He Is Risen: Looking for Christ
A sepulcher is a small room cut in stone where the dead were buried. A sepulcher was the last place to seek a risen Christ. Just as there were then, there are people today who engage in a vain search for Christ.
Looking for Christ in Liturgy
To approach the Lord in the trappings of mere ceremonialism is an example of such futility, for the Savior stated that worship must contain the elements of spirit and truth. So, we can practice liturgy and do all the “right” Christian things in the name of ceremony.
But even the most devout singing and reading of Scripture is just that, singing and reading, if the heart isn’t focused on Christ—in spirit and truth.
Looking for Christ in Emotions
A contrasting but equally frustrated approach to the Holy One is that of superficiality and emotionalism. In other words: this is when we rely on our feelings to determine where God is or what we should believe. We often say, “I feel God,” when we sense the Lord’s presence. But if emotions are all we rely on, something critical is missing in our relationship.
This religious phenomenon of zeal without knowledge is nothing new. The Apostle Paul cited it in his day, and it is as crippling now as it was at that time.
Looking for Christ in Works
While each of these paths leads to the end of the road, no would-be road to Christ is as dead-ended as the path of works righteousness. Yes, good works are the necessary result of salvation, but they are in no way the cause of salvation. Isn’t it true that we pick up the characteristics of the people with whom we spend the most time? So it is with Christ. The more time we spend with him, the more we will reflect him in our lives. That’s what I mean when I say that works are a result of salvation; they aren’t the way we become saved.
Christianity, however, begins where religiosity ends . . . with the resurrection. Seventeenth-century French mathematician and theologian, Blaise Pascal, posed a helpful question about finding Christ in his book, Pensées:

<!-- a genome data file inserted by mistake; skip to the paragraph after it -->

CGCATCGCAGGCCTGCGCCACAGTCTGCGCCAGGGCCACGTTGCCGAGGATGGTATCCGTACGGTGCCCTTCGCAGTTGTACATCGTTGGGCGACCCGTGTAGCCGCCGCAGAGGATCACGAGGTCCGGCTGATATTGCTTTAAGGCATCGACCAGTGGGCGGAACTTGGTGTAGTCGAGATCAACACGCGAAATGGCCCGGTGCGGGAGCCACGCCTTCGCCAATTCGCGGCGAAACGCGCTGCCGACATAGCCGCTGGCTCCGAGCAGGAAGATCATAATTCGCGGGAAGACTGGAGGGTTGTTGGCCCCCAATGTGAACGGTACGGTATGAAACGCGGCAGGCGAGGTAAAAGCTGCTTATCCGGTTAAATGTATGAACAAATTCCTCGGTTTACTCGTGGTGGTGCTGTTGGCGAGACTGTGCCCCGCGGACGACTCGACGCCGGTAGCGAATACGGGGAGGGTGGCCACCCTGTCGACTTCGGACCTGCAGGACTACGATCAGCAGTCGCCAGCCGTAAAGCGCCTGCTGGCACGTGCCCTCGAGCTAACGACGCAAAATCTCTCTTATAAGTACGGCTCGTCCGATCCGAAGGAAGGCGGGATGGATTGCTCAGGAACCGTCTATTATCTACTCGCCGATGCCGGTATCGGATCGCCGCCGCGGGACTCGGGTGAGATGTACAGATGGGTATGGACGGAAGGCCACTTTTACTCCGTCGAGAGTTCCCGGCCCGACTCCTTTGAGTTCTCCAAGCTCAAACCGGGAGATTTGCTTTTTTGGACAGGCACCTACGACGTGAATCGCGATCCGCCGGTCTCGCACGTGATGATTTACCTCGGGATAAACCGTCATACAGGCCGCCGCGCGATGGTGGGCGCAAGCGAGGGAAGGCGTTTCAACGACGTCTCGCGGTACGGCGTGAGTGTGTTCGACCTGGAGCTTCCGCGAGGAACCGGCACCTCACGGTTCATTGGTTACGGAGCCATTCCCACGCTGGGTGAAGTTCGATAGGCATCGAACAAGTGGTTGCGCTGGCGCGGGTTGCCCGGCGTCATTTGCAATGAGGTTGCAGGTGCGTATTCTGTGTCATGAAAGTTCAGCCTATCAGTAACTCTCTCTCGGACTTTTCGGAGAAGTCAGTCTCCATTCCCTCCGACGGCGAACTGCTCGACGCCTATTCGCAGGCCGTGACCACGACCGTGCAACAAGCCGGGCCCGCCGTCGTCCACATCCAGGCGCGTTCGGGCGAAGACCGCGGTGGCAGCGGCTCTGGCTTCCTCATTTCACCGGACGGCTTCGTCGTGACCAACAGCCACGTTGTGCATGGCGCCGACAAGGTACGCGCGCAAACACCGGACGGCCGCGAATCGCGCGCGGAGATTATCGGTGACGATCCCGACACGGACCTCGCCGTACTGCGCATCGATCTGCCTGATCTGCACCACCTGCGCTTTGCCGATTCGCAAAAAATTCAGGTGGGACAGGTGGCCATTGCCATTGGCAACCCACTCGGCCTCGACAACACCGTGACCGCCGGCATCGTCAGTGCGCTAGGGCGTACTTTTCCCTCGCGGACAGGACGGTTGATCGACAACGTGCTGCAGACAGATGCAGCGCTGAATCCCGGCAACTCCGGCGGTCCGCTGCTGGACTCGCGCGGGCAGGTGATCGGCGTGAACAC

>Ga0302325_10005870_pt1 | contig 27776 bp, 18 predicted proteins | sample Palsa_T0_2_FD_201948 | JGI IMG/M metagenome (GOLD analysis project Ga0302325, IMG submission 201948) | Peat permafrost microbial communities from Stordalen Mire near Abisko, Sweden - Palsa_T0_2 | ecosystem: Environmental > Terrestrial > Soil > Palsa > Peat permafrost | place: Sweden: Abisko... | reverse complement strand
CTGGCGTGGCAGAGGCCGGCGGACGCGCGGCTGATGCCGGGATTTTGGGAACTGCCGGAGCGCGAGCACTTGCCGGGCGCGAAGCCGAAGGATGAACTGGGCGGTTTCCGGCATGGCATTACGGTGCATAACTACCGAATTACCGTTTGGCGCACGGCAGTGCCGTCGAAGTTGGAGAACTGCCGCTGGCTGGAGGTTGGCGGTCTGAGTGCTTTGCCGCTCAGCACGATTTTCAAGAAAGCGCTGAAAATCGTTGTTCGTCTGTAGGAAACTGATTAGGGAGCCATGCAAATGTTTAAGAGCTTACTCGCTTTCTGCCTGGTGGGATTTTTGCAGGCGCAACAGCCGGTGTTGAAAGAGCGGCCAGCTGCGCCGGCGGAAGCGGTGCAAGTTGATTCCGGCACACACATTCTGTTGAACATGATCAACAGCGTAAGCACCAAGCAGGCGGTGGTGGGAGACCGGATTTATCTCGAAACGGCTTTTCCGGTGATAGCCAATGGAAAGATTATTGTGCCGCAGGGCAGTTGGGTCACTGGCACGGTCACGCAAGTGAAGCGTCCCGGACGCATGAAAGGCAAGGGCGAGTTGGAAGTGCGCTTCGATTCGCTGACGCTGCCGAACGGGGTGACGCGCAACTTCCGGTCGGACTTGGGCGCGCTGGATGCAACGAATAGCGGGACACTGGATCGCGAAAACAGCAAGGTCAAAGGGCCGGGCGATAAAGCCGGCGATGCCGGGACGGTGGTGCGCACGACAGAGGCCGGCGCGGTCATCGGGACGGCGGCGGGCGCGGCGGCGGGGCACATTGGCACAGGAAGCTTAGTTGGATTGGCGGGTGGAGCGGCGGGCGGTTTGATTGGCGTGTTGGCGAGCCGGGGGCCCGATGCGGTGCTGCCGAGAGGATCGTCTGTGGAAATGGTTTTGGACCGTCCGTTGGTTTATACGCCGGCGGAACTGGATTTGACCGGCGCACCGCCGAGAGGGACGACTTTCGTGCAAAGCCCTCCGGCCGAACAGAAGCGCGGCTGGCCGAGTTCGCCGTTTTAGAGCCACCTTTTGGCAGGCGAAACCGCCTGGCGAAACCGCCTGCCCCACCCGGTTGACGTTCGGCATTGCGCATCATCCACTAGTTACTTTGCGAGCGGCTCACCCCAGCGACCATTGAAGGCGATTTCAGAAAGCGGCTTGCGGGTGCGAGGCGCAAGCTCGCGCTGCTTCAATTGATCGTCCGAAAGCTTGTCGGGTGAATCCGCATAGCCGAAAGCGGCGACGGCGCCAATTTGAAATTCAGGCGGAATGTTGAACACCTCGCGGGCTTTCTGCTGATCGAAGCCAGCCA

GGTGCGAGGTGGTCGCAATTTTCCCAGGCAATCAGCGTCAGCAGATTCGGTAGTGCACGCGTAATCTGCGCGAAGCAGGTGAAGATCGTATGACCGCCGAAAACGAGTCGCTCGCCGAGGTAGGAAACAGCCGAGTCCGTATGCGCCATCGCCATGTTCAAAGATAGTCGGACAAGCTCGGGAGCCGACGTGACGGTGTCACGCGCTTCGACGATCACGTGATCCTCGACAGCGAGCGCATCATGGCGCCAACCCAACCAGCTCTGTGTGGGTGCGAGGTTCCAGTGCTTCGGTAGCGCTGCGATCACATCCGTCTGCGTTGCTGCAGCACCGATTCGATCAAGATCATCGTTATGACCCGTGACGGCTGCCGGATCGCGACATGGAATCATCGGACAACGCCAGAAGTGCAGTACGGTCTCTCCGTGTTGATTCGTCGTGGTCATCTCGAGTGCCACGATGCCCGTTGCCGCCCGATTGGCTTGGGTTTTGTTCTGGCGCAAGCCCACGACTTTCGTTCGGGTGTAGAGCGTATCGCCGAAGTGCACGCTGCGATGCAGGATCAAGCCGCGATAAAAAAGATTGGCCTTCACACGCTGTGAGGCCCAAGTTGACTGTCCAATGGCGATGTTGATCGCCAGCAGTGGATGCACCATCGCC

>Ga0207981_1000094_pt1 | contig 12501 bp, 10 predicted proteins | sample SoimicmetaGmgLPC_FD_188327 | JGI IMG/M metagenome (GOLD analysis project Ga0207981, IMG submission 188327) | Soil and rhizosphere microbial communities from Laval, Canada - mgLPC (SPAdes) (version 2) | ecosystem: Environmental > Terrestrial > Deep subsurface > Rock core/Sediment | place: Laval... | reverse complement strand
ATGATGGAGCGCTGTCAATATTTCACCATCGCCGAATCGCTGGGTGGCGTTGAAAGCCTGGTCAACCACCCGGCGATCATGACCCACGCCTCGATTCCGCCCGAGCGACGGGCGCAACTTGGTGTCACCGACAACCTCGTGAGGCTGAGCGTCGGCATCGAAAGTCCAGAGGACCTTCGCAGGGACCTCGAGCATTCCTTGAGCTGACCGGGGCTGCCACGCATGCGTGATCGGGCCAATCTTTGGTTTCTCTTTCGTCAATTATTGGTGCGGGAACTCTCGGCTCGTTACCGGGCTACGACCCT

What reason have atheists for saying that we cannot rise again? Which is more difficult, to be born, or to rise again? That what has never been, should be, or that what has been, should be again? Is it more difficult to come into being than to return to it?
One might say that the gospels explain the resurrection. It can be better said, though, that the resurrection explains the gospels. When Christ rose from the grave, it was God’s declaration that Jesus of Nazareth is the Savior.
What a wonderful “missing person’s report” the two Marys received that morning! What a horror if Christ had been found in that tomb, for the Apostle Paul also wrote, “If Christ be not raised, your faith is vain; you are yet in your sins” (1 Cor. 5:17).
Come, then, by faith to see the place where the Lord lay. Consider what it had been like to be Christ’s follower on the day of his crucifixion and burial. The sepulcher is a place of deep feeling and intense sorrow. Yet, it also holds great joy and gladness. It is a shrine of greatness because it contained the conqueror of death and the grave.
Weep at our sin that laid him there, and yet know that those who die in faith and are entombed have good company: in a grave slept Emmanuel! know that you won’t be there long—a grave is where Christ was, not where he is!
Let us celebrate the triumph over death. The angel rolled back the stone from the entrance of Christ’s tomb—the house of death is doorless and “the gates of Hell shall not prevail against the church” (Matt. 16:17-19).